A tad late but this was a blog I wrote for the Biblical faculty site for Thanksgiving. It raises the question for how to be thankful and lament at the same time. Since I wrote this, I ran across a very apt quote by Rick Warren in Time Magazine (emphases mine). Follow the link below to read his short essay.

This year became the worst year of my life when my youngest son, who’d struggled since childhood with mental illness, took his own life. How am I supposed be thankful this Thanksgiving? When your heart’s been ripped apart, you feel numb, not grateful.

And yet the Bible tells us Give thanks IN ALL circumstances, for this is God’s will for you in Christ Jesus.” The key is the word “in.” God doesn’t expect me to be thankful FOR all circumstance, but IN all circumstances. There’s a huge difference. The first attitude is masochism. The second shows maturity. We’re not supposed to be thankful for evil or sin, or the innocent suffering caused by these things. But even in heartache and grief and disappointment, there are still good things that I can be thankful for.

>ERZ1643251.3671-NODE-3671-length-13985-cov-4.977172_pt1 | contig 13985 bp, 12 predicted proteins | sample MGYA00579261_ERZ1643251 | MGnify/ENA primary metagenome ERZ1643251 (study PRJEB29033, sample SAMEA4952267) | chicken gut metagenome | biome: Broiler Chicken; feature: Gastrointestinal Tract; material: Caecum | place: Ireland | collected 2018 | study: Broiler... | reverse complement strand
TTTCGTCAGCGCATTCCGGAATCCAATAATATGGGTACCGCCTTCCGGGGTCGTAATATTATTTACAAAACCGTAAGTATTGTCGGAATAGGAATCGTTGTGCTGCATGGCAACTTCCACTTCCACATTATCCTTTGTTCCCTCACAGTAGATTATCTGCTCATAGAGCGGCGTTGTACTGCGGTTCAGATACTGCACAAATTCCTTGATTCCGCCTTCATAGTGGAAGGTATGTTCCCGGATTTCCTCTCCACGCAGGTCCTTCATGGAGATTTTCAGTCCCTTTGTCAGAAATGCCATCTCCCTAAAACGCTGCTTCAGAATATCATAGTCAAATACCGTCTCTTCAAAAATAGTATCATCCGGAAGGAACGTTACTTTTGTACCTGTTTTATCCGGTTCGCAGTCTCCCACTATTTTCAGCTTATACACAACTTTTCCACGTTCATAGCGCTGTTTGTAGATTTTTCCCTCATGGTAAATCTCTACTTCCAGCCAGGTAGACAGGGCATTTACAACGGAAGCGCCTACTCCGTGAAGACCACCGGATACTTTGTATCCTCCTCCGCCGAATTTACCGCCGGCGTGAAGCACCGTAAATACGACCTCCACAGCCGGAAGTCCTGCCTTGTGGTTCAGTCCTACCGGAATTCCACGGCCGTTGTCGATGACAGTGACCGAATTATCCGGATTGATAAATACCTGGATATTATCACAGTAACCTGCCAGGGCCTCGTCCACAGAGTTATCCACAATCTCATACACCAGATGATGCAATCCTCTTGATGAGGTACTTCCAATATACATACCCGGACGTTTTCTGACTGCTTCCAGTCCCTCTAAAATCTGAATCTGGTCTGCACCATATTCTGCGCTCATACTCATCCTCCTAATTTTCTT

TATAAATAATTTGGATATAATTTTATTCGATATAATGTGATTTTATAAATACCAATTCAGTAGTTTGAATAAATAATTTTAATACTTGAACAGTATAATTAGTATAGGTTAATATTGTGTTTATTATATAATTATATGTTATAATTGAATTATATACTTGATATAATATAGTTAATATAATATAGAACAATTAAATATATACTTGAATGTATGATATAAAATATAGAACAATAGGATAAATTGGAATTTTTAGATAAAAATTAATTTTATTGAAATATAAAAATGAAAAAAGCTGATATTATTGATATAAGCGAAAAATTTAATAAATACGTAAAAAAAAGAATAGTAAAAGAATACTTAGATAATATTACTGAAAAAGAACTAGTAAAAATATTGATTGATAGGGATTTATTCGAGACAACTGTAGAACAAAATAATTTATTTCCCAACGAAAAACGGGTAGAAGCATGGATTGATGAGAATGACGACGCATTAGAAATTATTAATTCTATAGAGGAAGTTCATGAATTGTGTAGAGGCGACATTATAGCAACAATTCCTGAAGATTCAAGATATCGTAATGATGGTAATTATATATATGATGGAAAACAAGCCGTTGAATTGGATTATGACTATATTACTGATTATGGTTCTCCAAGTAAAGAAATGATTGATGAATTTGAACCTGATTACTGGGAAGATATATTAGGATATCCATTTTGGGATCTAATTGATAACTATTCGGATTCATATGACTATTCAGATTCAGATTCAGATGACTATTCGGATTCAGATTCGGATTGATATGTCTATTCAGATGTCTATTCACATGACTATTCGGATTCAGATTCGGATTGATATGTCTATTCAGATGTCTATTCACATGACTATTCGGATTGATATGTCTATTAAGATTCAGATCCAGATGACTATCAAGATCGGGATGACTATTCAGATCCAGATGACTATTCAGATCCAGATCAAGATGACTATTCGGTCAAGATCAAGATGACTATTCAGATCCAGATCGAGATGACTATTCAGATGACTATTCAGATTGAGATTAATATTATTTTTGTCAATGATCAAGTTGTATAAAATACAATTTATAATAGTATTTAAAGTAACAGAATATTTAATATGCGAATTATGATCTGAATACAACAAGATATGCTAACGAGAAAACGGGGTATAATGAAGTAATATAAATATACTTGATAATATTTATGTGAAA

I used to think that life was a series of mountain highs and valley lows, but actually we get both at the same time. In our world broken by sin, the good and the bad come together. On the cover of my wife’s book, Choose Joy, is a photo of a railroad track heading into the horizon. Like that photo, our lives are always running on two parallel rails simultaneously. No matter how good things are in my life, there are always problems I must deal with, and no matter how bad things are in my life, there are always blessings I can be grateful for.

Read more: Rick Warren | Thanksgiving Gratitude With Michelle Obama, Rick Warren and More | TIME.com http://time100.time.com/2013/11/25/time-for-thanks/slide/rick-warren/#ixzz2n5fFWVDz

 

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Recapturing the practice of lament


Over at the Seminary’s blog page, you can find a short post of mine on the topic of lament and our need to enact lament in our church services. We seem to be able to do this on Good Friday but I would suggest that it is an essential practice until all suffering, “is made untrue” (to quote Tolkien).